Ten years ago, I attended Sziget, one of the biggest music festivals together with a friend. We pitched our tent after the downpour left the campsite in ankle-deep mud and puddles, which evaporated the next morning in the 35+°C that would heat up the scene for the next six days. Sziget, located on an island in the Danube river in the heart of the Hungarian capital Budapest, is huge: 6 days, one main stage, a few big ones, and all in all 60+ venues, more than 1000 acts, and some 400,000 visitors. The one in 2011 was voted “best festival” in Europe. The opening act was meant to be Amy Winehouse, yet she decided to move on two weeks ahead of the festival. Guess who jumped in: Prince! I never thought I’d see that legend of my teenie years live ever – not that I bothered, but hey, here he was, all inclusive. Amongst my favourite performances: Pulp, Chemical Brothers, Flogging Molly, Skunk Anansie, Gogol Bordello, Goran Bregović, and some less well-known acts in the Roma tent where I loved to hang out till dawn.
Plus sides: it does have something for everyone, including food (strong Balkan presence!), and it’s a celebration of diversity, a European kind of diversity. Hence the attempted attack by a Jobbik mob, a Hungarian racist-nazi group, that’s now happily represented in parliament.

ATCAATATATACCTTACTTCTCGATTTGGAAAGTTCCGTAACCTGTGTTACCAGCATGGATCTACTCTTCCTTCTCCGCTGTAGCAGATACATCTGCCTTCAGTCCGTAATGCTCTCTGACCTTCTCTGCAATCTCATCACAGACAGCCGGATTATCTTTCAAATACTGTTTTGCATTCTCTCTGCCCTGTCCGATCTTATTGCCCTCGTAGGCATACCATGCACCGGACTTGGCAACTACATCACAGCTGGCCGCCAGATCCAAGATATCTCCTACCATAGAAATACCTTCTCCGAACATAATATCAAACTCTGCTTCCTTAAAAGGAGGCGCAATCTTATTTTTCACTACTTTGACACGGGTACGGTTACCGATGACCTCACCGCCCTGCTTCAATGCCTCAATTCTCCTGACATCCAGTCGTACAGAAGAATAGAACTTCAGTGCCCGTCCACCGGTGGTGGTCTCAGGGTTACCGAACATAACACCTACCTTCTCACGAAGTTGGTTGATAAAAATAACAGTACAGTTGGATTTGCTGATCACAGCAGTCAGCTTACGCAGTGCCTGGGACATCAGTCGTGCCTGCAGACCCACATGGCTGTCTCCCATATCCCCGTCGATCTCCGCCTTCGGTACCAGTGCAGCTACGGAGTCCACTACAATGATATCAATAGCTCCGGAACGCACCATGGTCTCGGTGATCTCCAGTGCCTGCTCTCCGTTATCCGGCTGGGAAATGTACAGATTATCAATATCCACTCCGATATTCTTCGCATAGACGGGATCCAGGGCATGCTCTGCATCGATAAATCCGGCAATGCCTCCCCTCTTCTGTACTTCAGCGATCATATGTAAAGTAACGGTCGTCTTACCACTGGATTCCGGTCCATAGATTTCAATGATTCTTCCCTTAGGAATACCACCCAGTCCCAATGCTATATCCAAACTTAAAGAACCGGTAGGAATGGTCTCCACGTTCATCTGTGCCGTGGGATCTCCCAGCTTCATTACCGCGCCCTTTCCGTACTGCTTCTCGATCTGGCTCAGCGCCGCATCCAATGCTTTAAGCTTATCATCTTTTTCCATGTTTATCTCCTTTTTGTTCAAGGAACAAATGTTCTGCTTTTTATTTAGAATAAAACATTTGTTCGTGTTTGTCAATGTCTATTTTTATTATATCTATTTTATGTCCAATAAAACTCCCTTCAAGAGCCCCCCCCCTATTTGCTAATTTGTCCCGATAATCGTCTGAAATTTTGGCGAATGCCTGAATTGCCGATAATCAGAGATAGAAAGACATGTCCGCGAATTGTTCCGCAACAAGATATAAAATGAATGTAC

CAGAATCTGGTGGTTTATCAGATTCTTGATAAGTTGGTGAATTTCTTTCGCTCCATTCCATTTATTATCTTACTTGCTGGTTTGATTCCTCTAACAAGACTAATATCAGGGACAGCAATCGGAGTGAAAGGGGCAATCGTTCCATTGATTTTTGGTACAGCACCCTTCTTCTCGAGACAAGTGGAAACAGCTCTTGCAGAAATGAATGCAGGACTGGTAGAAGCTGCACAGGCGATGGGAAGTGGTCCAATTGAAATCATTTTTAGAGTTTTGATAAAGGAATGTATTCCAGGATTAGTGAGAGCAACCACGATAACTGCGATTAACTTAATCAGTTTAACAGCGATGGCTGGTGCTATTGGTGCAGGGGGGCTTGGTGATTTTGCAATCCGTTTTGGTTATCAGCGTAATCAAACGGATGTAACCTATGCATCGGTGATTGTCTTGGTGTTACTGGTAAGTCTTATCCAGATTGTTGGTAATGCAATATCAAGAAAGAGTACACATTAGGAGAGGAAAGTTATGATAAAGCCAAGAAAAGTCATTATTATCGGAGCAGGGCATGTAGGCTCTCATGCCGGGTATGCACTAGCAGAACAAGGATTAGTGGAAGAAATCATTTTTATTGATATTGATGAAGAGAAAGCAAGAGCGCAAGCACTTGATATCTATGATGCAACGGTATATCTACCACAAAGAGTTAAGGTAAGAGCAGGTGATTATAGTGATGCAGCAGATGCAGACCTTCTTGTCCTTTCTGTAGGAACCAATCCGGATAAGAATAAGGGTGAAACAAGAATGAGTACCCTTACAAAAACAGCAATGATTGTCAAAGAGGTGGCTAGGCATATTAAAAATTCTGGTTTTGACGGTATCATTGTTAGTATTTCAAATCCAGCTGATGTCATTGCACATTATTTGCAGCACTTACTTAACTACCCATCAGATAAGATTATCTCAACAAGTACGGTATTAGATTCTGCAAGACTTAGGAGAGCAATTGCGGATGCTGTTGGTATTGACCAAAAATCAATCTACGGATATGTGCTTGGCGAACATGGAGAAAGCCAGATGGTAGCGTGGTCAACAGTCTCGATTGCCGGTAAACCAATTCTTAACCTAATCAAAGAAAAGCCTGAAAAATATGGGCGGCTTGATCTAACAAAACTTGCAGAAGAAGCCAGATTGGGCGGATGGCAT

Downsides: prices and policies (e.g. limits on bottles of water, packs of cigarettes, etc. to bring to the camping – and on site sales of, for instance, Marlboro only. That sort of monopolized capitalism). The prices make the festival almost unavailable for most locals.
October and kingdoms rise And kingdoms fall But you go on And on. (U2 – October, 1982)
I have two beginnings for this blog post. I’m not sure I have a suitable ending.
Opening one: I’m just back from a discussion, with Naika Foroutan, about East-German migration analogies and prejudices against East-Germans, here at the local Literarisches Zentrum. “Here” means: Göttingen, West-Germany, for me, an East German by origin, my home of seven years now. Diaspora as well as home. “Here” also means: amongst an audience of, primarily, West-Germans. Naika Foroutan and host Robert Pausch are West Germans, too. They (“they”) speak about East Germans (“us”). Some of “us” are in the room. Their safeguard is the “objectivity” of the (social) sciences. “Objectivity” implies an object. An object implies a subject. Who’s who? I can feel I am one of the objects here, regardless whether I want to or not, and someone else assumes the role of the subject-agent. I observe.
30 years ago today, the “Wende”, the peaceful revolution in East Germany, truly started. After the brutal crack down of police on protesters and bystanders alike in Magdeburg two days earlier, everyone knew that something would happen. October 9 was a Monday, and hence I was at school (EOS Humbodt) in the morning hours. Directors and staff leaders in pretty much every institution and company approached their staff or students or even children at kindergarten, threatening that if they went out into the streets tonight their (or their parents’!) safety could not be guaranteed.
August 1989, and we were the “last legion” to be trained in one of East Germany’s paramilitary camps – one of the things that had become part and parcel of growing up in East Germany. Now we were there for a last time, though we didn’t know that yet.